St Mirren 0 - 1 St Johnstone: Buddies lose at home

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THERE WAS little by way of goodwill to all men in the catcalls the home support rained down on St Mirren manager Tommy Craig at the end of yet another home loss.

Scorers: St Johnstone - O’Halloran 7

St Johnstone's Frazer Wright (left) and Steven Thomson battle for possession. Picture: SNS

St Johnstone's Frazer Wright (left) and Steven Thomson battle for possession. Picture: SNS

St Johnstone barely got out of second gear despite some scary moments in the second period. They always looked the sharper, fitter, hungrier and more tactically switched on of the teams and deserved to take the points.

The 64-year-old veteran Craig cut

a sad, lonely and forlorn figure throughout a game during which he scarcely moved from the spot or offered any sort of cajoling or tactical wherewithal to his young charges.

He looked despondent in the downpour rather than an inspirational leader of men, and with this latest loss the home fans who have been simmering for weeks spoke in volume to demand his taxi be summoned.

Those backing the manager will point out only a deflected goal separated the teams on what was a shocking afternoon for football. However, those demanding his removal – and they are now in the vast majority – can point to Craig’s abhorrent record since replacing Danny Lennon in the summer, a string of, at best, misfiring signings and then chuck in his equally awful statistics from his short and sour time in charge of Charleroi in

Belgium, where he lasted less than six months.

With every passing week and every new reversal the pressure is mounting both on the manager and his board of directors, who so far have backed him in the face of mounting supporter pressure.

After the game, Craig dismissed crowd-chanting as a “minority” and insisted he would carry on regardless.

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“I know there were a few calls from the minority,” he said, “but these things don’t get to me or the players and we will bash on come Monday.

“We weren’t brilliant, and it is another defeat to leave us where we don’t want to be. The players gave their all and we had lots of effort with none of my players shirking or hiding from the ball.”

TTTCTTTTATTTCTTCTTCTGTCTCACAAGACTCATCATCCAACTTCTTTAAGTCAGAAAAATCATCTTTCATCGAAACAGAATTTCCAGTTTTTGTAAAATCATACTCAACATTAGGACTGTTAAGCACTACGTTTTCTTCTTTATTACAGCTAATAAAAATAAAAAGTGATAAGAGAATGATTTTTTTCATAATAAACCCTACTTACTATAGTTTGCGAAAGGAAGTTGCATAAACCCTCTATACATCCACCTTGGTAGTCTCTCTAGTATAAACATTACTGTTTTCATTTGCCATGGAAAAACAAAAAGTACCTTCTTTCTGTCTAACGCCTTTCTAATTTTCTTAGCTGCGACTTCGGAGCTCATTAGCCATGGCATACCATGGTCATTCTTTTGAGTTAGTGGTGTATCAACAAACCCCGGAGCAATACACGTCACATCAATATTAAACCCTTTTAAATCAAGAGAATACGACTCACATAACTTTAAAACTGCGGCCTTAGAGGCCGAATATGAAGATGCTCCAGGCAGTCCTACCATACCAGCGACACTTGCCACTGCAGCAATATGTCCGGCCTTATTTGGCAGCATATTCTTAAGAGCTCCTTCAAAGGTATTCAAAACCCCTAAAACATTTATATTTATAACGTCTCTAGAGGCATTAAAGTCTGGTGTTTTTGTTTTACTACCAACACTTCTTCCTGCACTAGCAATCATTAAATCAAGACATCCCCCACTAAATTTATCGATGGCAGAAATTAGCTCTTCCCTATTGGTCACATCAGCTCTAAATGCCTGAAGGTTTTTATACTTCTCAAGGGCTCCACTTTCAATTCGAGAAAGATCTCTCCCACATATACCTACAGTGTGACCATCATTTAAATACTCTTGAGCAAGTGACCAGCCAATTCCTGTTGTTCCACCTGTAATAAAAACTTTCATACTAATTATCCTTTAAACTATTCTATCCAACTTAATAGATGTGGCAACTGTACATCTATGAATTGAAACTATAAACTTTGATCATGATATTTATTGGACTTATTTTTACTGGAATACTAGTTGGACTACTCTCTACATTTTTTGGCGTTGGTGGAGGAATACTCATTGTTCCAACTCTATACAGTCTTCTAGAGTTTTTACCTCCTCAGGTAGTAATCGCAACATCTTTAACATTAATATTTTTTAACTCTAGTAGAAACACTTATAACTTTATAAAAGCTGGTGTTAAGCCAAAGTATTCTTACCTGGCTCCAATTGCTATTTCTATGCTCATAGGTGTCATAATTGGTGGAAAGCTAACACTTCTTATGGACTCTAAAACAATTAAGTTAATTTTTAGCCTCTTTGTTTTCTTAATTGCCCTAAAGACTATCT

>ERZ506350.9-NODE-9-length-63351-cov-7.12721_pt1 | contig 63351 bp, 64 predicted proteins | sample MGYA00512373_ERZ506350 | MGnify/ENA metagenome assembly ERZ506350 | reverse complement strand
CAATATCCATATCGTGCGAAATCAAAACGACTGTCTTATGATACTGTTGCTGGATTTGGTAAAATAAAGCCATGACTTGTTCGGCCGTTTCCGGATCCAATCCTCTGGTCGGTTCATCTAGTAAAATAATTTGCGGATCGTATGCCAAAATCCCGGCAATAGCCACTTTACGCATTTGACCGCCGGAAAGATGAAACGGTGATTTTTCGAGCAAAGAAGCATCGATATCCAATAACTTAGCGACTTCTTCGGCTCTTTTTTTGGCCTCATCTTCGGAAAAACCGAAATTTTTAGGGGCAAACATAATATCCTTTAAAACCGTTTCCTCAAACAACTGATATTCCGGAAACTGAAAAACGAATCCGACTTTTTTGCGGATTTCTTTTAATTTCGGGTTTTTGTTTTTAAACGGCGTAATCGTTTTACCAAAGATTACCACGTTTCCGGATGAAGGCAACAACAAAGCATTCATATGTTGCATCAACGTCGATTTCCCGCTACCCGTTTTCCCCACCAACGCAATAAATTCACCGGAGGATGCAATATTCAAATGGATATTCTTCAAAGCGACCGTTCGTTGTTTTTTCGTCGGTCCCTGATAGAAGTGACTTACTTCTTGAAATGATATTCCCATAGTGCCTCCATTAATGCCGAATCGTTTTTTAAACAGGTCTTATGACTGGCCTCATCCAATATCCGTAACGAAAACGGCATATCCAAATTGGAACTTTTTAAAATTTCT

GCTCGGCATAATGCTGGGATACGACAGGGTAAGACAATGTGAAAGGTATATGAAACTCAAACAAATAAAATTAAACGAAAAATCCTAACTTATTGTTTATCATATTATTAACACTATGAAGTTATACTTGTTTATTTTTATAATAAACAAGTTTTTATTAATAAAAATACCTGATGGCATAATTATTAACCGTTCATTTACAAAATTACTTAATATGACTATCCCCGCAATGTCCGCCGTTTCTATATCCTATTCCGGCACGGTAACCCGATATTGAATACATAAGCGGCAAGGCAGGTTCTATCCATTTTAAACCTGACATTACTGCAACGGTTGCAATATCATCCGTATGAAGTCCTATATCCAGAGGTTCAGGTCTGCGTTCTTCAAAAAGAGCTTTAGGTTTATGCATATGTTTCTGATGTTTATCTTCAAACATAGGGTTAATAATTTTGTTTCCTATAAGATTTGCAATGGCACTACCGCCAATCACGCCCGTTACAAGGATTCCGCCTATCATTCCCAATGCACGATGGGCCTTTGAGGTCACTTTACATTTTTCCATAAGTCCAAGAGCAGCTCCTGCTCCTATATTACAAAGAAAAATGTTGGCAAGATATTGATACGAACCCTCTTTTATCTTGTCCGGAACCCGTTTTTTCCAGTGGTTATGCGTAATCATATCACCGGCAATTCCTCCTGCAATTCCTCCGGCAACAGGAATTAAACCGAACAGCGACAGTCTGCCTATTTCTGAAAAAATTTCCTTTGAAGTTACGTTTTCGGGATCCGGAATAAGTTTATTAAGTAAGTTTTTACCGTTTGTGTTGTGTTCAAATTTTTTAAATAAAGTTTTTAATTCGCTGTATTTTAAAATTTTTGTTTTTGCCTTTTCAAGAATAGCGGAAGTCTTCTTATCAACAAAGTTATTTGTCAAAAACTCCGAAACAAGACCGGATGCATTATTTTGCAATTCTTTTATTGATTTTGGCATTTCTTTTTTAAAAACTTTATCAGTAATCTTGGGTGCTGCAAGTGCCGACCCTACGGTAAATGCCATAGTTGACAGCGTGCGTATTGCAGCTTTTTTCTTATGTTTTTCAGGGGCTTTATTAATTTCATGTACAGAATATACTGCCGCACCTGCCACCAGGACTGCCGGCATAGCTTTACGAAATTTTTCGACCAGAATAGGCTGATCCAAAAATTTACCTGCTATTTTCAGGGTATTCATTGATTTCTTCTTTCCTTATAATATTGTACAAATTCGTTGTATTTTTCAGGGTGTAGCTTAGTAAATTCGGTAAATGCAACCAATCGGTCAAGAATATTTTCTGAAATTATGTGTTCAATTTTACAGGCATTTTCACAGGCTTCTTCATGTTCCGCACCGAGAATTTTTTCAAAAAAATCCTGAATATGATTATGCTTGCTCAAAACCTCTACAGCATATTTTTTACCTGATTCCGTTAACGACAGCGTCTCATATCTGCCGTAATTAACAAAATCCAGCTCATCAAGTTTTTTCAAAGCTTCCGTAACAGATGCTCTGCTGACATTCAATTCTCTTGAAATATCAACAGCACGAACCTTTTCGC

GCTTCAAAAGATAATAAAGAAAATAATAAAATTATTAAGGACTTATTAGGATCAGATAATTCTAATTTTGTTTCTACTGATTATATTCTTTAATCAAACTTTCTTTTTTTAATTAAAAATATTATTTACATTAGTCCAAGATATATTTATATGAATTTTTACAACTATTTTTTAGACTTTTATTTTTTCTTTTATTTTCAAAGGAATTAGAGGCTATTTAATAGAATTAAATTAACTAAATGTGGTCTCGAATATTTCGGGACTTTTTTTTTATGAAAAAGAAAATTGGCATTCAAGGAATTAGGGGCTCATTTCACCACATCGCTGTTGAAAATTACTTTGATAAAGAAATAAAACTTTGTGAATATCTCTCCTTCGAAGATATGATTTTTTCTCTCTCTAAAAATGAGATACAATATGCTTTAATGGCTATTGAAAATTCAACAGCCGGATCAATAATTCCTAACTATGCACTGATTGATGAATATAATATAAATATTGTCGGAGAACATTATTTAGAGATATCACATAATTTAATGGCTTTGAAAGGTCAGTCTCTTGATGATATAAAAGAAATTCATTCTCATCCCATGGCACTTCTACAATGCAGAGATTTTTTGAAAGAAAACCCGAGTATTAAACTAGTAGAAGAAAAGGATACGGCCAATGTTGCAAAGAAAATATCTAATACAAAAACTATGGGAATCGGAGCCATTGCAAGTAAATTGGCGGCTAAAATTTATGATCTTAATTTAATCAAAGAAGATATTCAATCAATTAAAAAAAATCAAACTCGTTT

St Johnstone manager Tommy Wright didn’t want to be drawn

into the plight of his opposite number, choosing instead to praise his team.

“It isn’t for me to pass comment,” he said. “I felt my team deserved to win and had we taken our chances could have won by two or three, although the second half was more of a contest.”

Against a team on the downward trajectory of a lead balloon, there would surely have been words spoken pre-match in the visiting dressing room about the value of a quick goal crushing what remained of St Mirren’s morale. If this was indeed the plan, it worked to a tee, Michael O’Halloran’s deflected drive beating a rather suspect-looking Mark Ridgers to give the Perth men a seventh minute lead.

It was yet another soft goal concession by the only team in senior British football not to have recorded a league clean-sheet this term, and another blow to their beleaguered manager who had little response other than to bury his head in his hands. What passed as a reply saw Adam Drury fire a powder-puff low shot into Alan Mannus.

St Johnstone were always the better team and passed up two very presentable chances to go in at the break further ahead. O’Halloran glanced a pinpoint Simon Lappin centre over the bar, then James McFadden clipped his shot over from a narrowing angle.

The home team were better after the interval with a little more life to their game and could have been level had Mannus not produced a clutch of very good stops, the best of the bunch being a point-blank denial of a Callum Ball header when it seemed the substitute was certain to score.

Danger came, though, each time the home team got overly adventurous in the search for the equaliser as they looked wide open to being picked off at the other end.

Brian Graham crashed a shot on the turn off the base of the post, then minutes later stung the palms of Ridgers with a low drive the goalkeeper was lucky to see rebound to safety.

In the end, neither team looked like adding to the scoring as St Johnstone saw out play in the face of much home huffing and puffing. Come full-time the fans had their say and left few in any doubt as to their feelings. It doesn’t get any easier for the Buddies, with a trip to Celtic Park next weekend looming.

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